It should have been a triumphant evening in Munich for Uli Hoeness. The Bayern president was presiding over what was arguably the most successful AGM in the club’s 113 year history. It was a night of celebration. But Uli Hoeness wept openly.
On the field, Bayern had won the treble, and by extension their fifth European Cup. They had won the league with a 25 point advantage over second placed Borussia Dortmund and, a third of the way into the current season, were table toppers once again. They had secured the services of Pep Guardiola to continue the legacy of Jupp Heynckes, and signed a host of the world’s most gifted midfield stars.
Financially, too, the club had every right to be smug last night. A record turnover of 432.8m Euros, and profits of 14m Euros made for some comfortable reading for those in the red half of Munich. Predictably, membership had also risen to 223,985, leaving the club only a short way behind leaders Benfica as the sports club with the second highest amount of members in the world.
But this night, despite all that, was always going to be about Hoeness. Not because of the way he has shaped this football club over the last thirty years, nor for the rather obvious reason that he is the president of the club. It was about Hoeness because in March, the man who embodies FC Bayern will be in court and, in the worst case scenario, may face prison.
The scandal over Hoeness’ Swiss bank account has wound along inseparably from the club’s successes in 2013, from the moment he made a self-declaration of unpaid tax in January, through his arrest in March, the revelation of the entire story in the press at Eastertime, and the boos that rang through Wembley as the Bayern players briefly passed him the European Cup in May.
It is a testament to how significant Uli Hoeness, FC Bayern and football are to the cultural landscape of Germany that this story has made front pages time and again over the last seven or eight months. Angela Merkel was one of the first to express her disappointment in Hoeness, while leading members of the Social Democratic Party SPD were quick to pounce on the story, with then party candidate Peer Steinbrück declaring it indicative of the Coalition’s laziness in dealing with tax agreements with Switzerland.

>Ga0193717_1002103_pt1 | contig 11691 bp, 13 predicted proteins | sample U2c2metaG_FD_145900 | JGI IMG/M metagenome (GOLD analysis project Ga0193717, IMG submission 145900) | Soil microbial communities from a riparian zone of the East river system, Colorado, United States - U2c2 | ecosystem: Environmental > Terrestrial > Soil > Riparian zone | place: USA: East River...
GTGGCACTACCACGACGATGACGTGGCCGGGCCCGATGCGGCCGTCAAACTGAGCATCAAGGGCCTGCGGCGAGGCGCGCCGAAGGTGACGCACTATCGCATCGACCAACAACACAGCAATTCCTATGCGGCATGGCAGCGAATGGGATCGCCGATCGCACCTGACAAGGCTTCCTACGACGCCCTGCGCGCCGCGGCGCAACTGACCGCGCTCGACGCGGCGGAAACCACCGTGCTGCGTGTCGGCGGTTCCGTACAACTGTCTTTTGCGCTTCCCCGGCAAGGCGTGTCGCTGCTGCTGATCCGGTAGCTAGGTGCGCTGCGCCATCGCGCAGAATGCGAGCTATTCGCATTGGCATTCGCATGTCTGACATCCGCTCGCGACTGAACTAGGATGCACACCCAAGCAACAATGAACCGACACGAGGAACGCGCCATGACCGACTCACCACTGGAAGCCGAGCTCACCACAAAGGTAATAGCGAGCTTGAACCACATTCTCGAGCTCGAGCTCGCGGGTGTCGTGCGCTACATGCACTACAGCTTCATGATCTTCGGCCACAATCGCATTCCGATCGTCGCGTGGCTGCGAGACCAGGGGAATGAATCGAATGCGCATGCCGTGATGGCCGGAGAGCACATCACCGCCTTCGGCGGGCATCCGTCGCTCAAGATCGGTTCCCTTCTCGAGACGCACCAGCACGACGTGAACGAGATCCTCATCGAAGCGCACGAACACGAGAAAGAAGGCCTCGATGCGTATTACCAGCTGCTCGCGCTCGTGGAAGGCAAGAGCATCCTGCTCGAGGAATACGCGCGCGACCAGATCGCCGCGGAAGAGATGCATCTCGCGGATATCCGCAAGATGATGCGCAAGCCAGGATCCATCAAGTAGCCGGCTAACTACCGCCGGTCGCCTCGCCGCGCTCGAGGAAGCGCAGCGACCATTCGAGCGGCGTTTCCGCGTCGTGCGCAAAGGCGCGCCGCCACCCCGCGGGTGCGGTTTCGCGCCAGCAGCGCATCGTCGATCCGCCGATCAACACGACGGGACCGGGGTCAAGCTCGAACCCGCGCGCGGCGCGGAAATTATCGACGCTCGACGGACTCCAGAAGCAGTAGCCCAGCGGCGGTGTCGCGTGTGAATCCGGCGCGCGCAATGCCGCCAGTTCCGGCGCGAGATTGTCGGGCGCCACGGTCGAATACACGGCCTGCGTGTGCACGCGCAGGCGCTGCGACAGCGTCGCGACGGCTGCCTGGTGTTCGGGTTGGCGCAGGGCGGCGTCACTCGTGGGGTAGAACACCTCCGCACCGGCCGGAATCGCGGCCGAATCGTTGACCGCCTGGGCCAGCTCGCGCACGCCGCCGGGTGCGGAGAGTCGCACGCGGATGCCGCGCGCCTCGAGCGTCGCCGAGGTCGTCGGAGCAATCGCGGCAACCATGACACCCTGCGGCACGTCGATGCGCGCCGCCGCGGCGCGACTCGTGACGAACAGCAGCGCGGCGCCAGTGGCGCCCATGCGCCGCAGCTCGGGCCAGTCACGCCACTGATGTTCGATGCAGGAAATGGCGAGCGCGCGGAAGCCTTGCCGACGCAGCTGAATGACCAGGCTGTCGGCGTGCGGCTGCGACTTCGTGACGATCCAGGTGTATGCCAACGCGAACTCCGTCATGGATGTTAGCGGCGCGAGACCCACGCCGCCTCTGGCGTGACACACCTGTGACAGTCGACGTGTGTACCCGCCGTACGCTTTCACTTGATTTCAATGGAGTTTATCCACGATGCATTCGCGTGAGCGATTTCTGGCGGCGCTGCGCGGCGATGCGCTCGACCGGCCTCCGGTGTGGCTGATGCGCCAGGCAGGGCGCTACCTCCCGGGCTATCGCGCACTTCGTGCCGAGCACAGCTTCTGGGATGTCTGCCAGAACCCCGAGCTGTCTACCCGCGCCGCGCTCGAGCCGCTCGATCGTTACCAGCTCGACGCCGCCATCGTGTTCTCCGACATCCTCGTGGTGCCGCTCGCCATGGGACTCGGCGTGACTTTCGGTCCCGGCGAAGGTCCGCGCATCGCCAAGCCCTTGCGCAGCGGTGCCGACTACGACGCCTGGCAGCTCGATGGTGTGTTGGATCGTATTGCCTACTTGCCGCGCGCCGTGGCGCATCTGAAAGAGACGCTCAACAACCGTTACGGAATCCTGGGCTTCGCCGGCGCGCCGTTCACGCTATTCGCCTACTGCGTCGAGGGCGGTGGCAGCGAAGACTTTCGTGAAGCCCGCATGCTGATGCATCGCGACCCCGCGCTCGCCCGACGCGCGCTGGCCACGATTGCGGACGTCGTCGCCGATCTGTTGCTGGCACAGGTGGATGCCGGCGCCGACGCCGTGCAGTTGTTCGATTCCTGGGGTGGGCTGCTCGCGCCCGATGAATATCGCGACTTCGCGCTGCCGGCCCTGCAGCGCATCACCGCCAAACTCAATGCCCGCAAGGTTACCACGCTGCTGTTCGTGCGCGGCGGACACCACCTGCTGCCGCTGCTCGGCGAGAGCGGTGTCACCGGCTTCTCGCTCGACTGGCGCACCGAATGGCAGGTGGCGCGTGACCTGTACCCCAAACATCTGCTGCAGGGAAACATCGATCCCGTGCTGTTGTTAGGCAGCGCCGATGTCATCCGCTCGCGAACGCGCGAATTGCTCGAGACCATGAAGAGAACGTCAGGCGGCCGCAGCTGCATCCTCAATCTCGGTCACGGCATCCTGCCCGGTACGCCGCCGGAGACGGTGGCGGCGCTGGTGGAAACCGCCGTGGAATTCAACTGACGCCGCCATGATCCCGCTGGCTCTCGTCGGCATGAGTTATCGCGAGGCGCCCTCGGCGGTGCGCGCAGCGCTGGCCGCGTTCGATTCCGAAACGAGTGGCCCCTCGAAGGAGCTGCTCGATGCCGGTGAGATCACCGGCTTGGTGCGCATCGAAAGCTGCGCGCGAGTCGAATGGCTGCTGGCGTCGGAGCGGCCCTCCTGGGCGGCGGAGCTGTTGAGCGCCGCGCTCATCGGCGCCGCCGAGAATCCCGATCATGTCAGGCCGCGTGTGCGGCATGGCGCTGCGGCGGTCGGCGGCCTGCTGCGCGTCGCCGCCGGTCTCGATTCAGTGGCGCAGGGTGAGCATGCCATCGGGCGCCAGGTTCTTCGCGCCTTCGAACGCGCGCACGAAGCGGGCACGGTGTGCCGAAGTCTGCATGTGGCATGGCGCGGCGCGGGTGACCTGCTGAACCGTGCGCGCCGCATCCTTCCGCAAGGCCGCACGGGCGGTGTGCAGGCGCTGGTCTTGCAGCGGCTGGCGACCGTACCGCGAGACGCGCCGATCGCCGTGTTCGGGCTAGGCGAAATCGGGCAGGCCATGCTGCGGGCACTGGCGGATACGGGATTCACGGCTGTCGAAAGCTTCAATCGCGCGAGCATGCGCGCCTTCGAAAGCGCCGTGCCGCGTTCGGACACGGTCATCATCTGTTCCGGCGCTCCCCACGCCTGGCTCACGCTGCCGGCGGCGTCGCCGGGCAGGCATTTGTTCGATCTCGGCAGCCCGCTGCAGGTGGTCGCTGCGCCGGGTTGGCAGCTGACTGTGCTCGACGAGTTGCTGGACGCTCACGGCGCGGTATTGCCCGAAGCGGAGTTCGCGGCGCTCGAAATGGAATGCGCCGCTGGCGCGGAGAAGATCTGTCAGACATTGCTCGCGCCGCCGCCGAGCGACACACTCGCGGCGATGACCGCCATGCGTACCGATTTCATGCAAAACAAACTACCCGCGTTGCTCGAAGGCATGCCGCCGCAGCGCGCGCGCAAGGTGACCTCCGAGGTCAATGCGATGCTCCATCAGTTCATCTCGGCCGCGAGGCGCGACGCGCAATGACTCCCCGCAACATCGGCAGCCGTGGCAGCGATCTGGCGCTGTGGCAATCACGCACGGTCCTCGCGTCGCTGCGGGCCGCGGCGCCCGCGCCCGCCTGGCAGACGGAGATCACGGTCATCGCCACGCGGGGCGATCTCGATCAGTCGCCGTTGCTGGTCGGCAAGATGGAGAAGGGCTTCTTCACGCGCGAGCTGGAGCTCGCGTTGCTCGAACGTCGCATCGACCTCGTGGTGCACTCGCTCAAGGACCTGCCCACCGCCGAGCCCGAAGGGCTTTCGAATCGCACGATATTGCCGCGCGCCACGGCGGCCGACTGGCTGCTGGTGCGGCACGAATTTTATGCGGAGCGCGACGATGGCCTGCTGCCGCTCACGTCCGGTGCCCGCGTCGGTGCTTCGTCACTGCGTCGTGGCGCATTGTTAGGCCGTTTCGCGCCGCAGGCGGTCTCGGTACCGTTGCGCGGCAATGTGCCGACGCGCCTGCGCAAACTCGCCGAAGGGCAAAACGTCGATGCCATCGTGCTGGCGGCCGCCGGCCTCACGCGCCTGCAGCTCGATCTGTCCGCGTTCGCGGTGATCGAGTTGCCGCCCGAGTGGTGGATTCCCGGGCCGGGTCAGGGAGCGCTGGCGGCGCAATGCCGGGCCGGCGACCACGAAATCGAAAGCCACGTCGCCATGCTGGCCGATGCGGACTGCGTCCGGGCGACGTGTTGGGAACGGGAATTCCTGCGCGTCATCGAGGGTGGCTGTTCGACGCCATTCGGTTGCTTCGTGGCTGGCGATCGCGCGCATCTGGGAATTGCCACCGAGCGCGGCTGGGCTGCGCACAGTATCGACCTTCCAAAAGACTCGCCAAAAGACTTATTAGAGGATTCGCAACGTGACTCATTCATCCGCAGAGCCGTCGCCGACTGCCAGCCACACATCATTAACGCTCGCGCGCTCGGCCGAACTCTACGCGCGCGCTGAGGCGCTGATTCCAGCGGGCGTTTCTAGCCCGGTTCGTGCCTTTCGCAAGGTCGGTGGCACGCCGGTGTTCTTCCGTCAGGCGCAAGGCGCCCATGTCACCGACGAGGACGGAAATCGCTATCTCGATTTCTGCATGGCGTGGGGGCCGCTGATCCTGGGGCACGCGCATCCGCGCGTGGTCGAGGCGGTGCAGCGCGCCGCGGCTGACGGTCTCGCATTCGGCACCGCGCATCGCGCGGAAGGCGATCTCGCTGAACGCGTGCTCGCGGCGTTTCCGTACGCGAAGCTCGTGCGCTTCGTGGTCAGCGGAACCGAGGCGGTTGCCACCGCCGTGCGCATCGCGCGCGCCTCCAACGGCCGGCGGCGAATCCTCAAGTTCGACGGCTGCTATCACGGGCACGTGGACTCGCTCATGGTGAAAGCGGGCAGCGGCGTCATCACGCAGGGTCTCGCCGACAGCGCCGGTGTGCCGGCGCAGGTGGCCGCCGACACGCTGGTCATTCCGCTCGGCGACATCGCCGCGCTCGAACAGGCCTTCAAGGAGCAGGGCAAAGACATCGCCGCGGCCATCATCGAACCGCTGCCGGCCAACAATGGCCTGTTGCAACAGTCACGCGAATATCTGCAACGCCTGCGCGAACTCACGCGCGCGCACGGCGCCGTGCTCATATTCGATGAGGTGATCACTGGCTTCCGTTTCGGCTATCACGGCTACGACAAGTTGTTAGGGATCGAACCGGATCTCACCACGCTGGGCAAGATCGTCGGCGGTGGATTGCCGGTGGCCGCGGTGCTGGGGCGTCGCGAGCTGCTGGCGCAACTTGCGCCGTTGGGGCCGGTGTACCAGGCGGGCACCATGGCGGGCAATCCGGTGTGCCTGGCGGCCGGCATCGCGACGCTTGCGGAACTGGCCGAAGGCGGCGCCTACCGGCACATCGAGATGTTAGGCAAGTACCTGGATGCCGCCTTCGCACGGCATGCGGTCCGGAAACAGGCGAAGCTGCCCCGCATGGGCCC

Hoeness’ self declaration meanwhile, has allegedly correlated with an unprecedented rise in other citizens doing the same thing. The amount of tax evaders who declared their own errors was as high as 9186 in the first half of 2013.
Then, there is of course the footballing side. With pressure from many political and public figures for Hoeness to resign from his posts as Chairman and President of FC Bayern, the club has refused to budge. The board declined to ask him to leave last Easter, and he has enjoyed the unerring support of those around him in football ever since. It was Karl-Heinz Rummenigge’s speech at the AGM last night which set the tears rolling down Hoeness’ face.
“Uli is the spiritus rector of this club. Without his engagement and his commitment, it would not be what it is and represents. Friendship reveals itself, when you stand by one another in difficult times. I have the impression, that I am not the only friend of Uli Hoeness here; that the whole of FC Bayern is his friend.”
For Hoeness, the emotion was too much. And after all the errors and silence of the preceding months, it was his turn to thank the club for that solidarity. “I am overwhelmed, not just from Karl-Heinz’s speech, but from the reaction of all our members. Thank you so much.”
Then came the question of the future. The man who was voted as president with a majority of 97.1 per cent at the last throw promised his fans that after the trial, he would call a meeting and a vote on his position as president and chairman. “I made a mistake. I am not absolving myself of that. I will accept any vote and decision, and will give you the right to decide if I am still the right president for this club.”
It was a bittersweet end to a remarkable year in the history of this club. The staggering growth of its on field reputation coupled with the incredible potential of the Hoeness scandal to destroy that reputation have re-established FC Bayern München as one of the most interesting clubs in world football. Last night, they could celebrate and profess solidarity. Now all they can do is wait for March, when Uli Hoeness will learn his fate.